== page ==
- Heritage Category:
- Listed Building
- List Entry Number:
- Date first listed:
- Statutory Address:
- MINSTERLEY HALL
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- Statutory Address:
- MINSTERLEY HALL
The building or site itself may lie within the boundary of more than one authority.
- Shropshire (Unitary Authority)
- National Grid Reference:
- SJ 37344 04984
SJ 30 SE MINSTERLEY C.P. MINSTERLEY
11/83 Minsterley Hall 29.1.52
House. Circa 1581 for Robert Clough, partly rebuilt and greatly enlarged in 1653, for Sir Henry Frederick Thynne, and restored with some alterations in 1872. Timber framed with plastered infill, underbuilt to south-east in C19 red brick with grey sandstone dressings; C19 plain tile roofs. 2 framed bays with flush gabled cross-wing of 2 framed bays to south-west and lower late C16 flush gabled cross-wing of 2 framed bays to north-east. Framing: closely spaced uprights with middle rail; cross-wing to north-east has first-floor parallel diagonal struts forming lozenge panels, closely-spaced uprights beneath windows, and quatrefoils within square panels in gables. Two-storeys and attic. South-east front: right-hand cross-wing with moulded bressumer to first floor, jettied gable with moulded bressumer on carved brackets, and 2-light attic casement with curved V-struts above; left-hand cross-wing has jettied gable with moulded bressumer on carved brackets, and 3-light wooden attic casement with V-struts above; 2 large central timber framed gabled eaves dormers with diagonal struts, crown-post type truss and 3-light wooden casements; plain barge boards with finials; pair of external brick end stacks (some partly or wholly rebuilt) and central stack in valley of gables at rear, all having 2 or 3 star-shaped shafts with oversailing tops; end stacks with pitched-roofed links to attic. 7-window front; first-floor mid- to late C19 three-light wooden mullioned and transomed casements, small 2-light casement off-centre to right and 4-light window to right-hand cross-wing; 4 ground-floor paired sashes to left with chamfered reveals, small cross-window and 5-light staircase window off centre to right, and 6-light window to right-hand cross-wing; chamfered-arched doorway between second and third windows off centre to left has boarded door with strap hinges and overlight of 3 trefoil-headed lights. Right-hand return front has gabled timber framed probable former stair turret with tension braces, quatrefoil panel in gable and 2-light wooden casement. Rear: 4 gables, one late C16 cross-wing to left with jettied first floor and gable, 2-light attic casement, 4-light first-floor window, and ground floor 3-light window with boarded door to right; C17 addition to right has 3-light attic casements (with v-struts above in cross-wing to right); 8 windows; mainly C19 three-light mullioned and transomed wooden casements; roughly central boarded door with 3-part rectangular overlight. Interior: parlour and kitchen in C16 cross-wing have chamfered beams with ogee stops and blocked large fireplace; drawing room: C17 type C19 panelling; dining room: moulded ceiling beams; fireplace with chamfered lintel; C17 screen (possibly including parts taken from Caus Castle) with moulded panels, pilasters, central archway with moulded arch braces, and billet-decorated top rail; staircase: C17, restored in C19; dog-leg with landing; closed string, rectangular-section balusters, moulded handrail, and square newel posts, that to landing with moulded and pierced finial; main bedroom: probably C19 marble fireplace; panelled pilasters, frieze with foliage decoration and putty and egg and dart enriched cornice; central first-floor billard room: cross-walls exposed, one has square panels and the other closely spaced uprights with a middle rail; moulded ceiling beams, fireplace with chamfered lintel; first-floor room to C16 cross-wing: exposed framing has square/rectangular panels with long straight tension braces; chamfered ceiling beams; fireplace with early C19 cast-iron grate; back staircase: C17, restored in C19; roof: 4-bays over central C17 range, collar and tie beam trusses with queen struts, pair of purlins with wind braces, and partition walls with lath and plaster infill; 4-bay roof over C17 cross-wing rebuilt in C19; 4-bay roof over C16 cross-wing. Minsterley Hall was bought by Sir Thomas Thynne in 1634. It became the principal Shropshire residence of the Thynne family after the destruction of Cans Castle soon after 1645. It is said that some materials or fittings from the Castle were reused at Minsterley Hall. It is also said that the dining room screen was taken from Minsterley Church (qv). This seems unlikely as there appears to have been no church in the village until the present one was built in 1689 and the screen appears earlier than this and certainly in no way matches the surviving late C17 fittings in the church. B,O.E., p.202; V.C.H., Vol.VIII, pp.302, 309-12; Kellys Directory of Herefordshire and Shropshire (1905) pp.153-4; D. T. Merry, The History of Minsterley, pp.29-32.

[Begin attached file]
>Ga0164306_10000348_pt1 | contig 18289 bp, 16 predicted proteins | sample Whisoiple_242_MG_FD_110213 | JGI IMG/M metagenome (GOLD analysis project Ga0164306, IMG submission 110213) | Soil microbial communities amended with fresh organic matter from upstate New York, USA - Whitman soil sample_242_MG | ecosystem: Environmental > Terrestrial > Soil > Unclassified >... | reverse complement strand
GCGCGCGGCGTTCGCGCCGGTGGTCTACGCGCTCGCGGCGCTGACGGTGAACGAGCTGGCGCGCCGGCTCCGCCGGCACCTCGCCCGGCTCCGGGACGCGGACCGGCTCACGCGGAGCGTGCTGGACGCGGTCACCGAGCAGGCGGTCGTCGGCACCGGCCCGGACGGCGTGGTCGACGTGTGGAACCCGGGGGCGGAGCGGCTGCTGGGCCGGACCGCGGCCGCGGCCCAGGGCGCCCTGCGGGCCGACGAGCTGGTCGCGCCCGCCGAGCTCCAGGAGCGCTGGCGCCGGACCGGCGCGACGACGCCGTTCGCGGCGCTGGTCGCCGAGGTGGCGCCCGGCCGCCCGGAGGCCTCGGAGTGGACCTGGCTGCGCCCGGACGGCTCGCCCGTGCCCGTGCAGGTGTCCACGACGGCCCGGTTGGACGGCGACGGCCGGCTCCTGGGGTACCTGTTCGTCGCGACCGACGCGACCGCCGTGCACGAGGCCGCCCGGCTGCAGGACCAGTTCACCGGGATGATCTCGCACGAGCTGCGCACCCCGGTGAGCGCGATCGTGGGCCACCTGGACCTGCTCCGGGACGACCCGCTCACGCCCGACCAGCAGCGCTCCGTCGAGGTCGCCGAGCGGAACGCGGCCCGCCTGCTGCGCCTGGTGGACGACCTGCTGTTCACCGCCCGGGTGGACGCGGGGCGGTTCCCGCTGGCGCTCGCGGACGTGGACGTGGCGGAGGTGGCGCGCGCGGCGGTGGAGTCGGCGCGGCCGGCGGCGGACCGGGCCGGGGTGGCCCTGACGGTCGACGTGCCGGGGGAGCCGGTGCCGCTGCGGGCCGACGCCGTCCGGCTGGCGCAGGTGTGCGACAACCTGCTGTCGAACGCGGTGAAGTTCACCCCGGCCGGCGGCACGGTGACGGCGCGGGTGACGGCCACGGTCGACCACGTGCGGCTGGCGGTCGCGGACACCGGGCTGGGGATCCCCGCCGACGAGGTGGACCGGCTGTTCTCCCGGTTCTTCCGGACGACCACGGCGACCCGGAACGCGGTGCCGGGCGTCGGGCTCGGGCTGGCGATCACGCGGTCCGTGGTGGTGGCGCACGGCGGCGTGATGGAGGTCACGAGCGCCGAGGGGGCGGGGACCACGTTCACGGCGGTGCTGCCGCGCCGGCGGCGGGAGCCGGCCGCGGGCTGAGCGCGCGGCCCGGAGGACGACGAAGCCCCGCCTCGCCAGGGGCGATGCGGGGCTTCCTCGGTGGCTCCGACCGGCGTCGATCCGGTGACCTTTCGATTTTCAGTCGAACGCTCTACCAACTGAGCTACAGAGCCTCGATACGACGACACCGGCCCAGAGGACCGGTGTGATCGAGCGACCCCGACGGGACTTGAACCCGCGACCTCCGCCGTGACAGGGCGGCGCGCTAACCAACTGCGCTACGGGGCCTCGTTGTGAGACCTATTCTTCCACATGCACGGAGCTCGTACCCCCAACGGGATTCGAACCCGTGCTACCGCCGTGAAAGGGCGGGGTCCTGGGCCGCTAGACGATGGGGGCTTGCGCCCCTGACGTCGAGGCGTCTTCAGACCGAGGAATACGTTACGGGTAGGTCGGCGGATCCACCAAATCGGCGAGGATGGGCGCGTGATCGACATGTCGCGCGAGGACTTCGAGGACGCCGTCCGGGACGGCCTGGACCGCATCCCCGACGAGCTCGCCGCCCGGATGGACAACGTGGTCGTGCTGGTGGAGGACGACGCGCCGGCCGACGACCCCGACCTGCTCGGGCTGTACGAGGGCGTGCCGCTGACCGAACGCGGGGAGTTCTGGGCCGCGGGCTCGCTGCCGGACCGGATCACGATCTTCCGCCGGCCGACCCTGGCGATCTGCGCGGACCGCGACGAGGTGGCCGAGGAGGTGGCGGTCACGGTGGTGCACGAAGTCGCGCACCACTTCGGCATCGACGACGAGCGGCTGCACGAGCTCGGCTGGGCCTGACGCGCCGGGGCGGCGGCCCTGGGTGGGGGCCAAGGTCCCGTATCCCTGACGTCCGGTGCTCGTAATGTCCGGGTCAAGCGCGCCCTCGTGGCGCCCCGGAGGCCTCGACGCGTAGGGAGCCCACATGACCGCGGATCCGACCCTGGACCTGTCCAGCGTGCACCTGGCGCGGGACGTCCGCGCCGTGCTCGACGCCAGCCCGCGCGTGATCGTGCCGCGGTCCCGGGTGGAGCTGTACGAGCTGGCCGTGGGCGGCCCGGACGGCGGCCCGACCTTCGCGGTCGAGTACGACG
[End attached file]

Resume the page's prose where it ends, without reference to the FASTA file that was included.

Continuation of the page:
Listing NGR: SJ3734404984
The contents of this record have been generated from a legacy data system.
- Legacy System number:
- Legacy System:
Books and journals
Merry, D T, The History of Minsterley29-32
Page, W, The Victoria History of the County of Shropshire, (1908), 302,309-12
Pevsner, N, The Buildings of England: Shropshire, (1958), 202
'Kellys Directory' in Herefordshire and Shropshire, (1985), 153-4
This building is listed under the Planning (Listed Buildings and Conservation Areas) Act 1990 as amended for its special architectural or historic interest.
End of official listing